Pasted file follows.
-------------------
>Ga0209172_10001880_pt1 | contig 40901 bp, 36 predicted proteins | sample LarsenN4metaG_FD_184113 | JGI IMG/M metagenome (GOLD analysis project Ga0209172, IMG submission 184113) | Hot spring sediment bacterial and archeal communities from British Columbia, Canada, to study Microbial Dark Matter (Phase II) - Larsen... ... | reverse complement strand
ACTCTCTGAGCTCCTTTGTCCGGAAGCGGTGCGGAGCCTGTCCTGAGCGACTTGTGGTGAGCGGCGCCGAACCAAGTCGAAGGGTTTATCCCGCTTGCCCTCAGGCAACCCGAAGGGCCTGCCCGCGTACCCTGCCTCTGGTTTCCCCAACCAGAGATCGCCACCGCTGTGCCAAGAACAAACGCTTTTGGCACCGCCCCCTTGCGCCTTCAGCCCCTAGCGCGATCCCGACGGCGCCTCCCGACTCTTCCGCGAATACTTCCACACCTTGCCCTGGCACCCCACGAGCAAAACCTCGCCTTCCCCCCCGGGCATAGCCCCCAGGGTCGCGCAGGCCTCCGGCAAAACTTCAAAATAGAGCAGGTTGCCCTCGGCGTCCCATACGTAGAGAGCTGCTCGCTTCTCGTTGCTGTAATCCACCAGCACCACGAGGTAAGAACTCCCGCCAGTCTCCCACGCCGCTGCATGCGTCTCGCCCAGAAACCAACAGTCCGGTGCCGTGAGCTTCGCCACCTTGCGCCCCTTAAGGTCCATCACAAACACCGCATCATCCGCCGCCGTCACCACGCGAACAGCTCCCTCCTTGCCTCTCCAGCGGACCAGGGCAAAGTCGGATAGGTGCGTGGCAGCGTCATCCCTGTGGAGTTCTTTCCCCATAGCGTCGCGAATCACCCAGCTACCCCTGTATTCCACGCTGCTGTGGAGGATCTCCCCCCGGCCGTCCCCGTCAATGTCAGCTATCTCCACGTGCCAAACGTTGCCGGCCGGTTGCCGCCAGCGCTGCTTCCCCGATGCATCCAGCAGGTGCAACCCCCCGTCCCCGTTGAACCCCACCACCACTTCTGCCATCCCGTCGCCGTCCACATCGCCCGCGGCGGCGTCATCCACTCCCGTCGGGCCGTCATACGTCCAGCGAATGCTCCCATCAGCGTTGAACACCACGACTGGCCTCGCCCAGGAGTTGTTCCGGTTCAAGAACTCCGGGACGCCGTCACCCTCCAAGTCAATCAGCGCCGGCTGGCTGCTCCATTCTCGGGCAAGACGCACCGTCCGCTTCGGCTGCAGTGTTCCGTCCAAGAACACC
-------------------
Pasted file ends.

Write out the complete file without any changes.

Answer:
>Ga0209172_10001880_pt1 | contig 40901 bp, 36 predicted proteins | sample LarsenN4metaG_FD_184113 | JGI IMG/M metagenome (GOLD analysis project Ga0209172, IMG submission 184113) | Hot spring sediment bacterial and archeal communities from British Columbia, Canada, to study Microbial Dark Matter (Phase II) - Larsen... ... | reverse complement strand
ACTCTCTGAGCTCCTTTGTCCGGAAGCGGTGCGGAGCCTGTCCTGAGCGACTTGTGGTGAGCGGCGCCGAACCAAGTCGAAGGGTTTATCCCGCTTGCCCTCAGGCAACCCGAAGGGCCTGCCCGCGTACCCTGCCTCTGGTTTCCCCAACCAGAGATCGCCACCGCTGTGCCAAGAACAAACGCTTTTGGCACCGCCCCCTTGCGCCTTCAGCCCCTAGCGCGATCCCGACGGCGCCTCCCGACTCTTCCGCGAATACTTCCACACCTTGCCCTGGCACCCCACGAGCAAAACCTCGCCTTCCCCCCCGGGCATAGCCCCCAGGGTCGCGCAGGCCTCCGGCAAAACTTCAAAATAGAGCAGGTTGCCCTCGGCGTCCCATACGTAGAGAGCTGCTCGCTTCTCGTTGCTGTAATCCACCAGCACCACGAGGTAAGAACTCCCGCCAGTCTCCCACGCCGCTGCATGCGTCTCGCCCAGAAACCAACAGTCCGGTGCCGTGAGCTTCGCCACCTTGCGCCCCTTAAGGTCCATCACAAACACCGCATCATCCGCCGCCGTCACCACGCGAACAGCTCCCTCCTTGCCTCTCCAGCGGACCAGGGCAAAGTCGGATAGGTGCGTGGCAGCGTCATCCCTGTGGAGTTCTTTCCCCATAGCGTCGCGAATCACCCAGCTACCCCTGTATTCCACGCTGCTGTGGAGGATCTCCCCCCGGCCGTCCCCGTCAATGTCAGCTATCTCCACGTGCCAAACGTTGCCGGCCGGTTGCCGCCAGCGCTGCTTCCCCGATGCATCCAGCAGGTGCAACCCCCCGTCCCCGTTGAACCCCACCACCACTTCTGCCATCCCGTCGCCGTCCACATCGCCCGCGGCGGCGTCATCCACTCCCGTCGGGCCGTCATACGTCCAGCGAATGCTCCCATCAGCGTTGAACACCACGACTGGCCTCGCCCAGGAGTTGTTCCGGTTCAAGAACTCCGGGACGCCGTCACCCTCCAAGTCAATCAGCGCCGGCTGGCTGCTCCATTCTCGGGCAAGACGCACCGTCCGCTTCGGCTGCAGTGTTCCGTCCAAGAACACC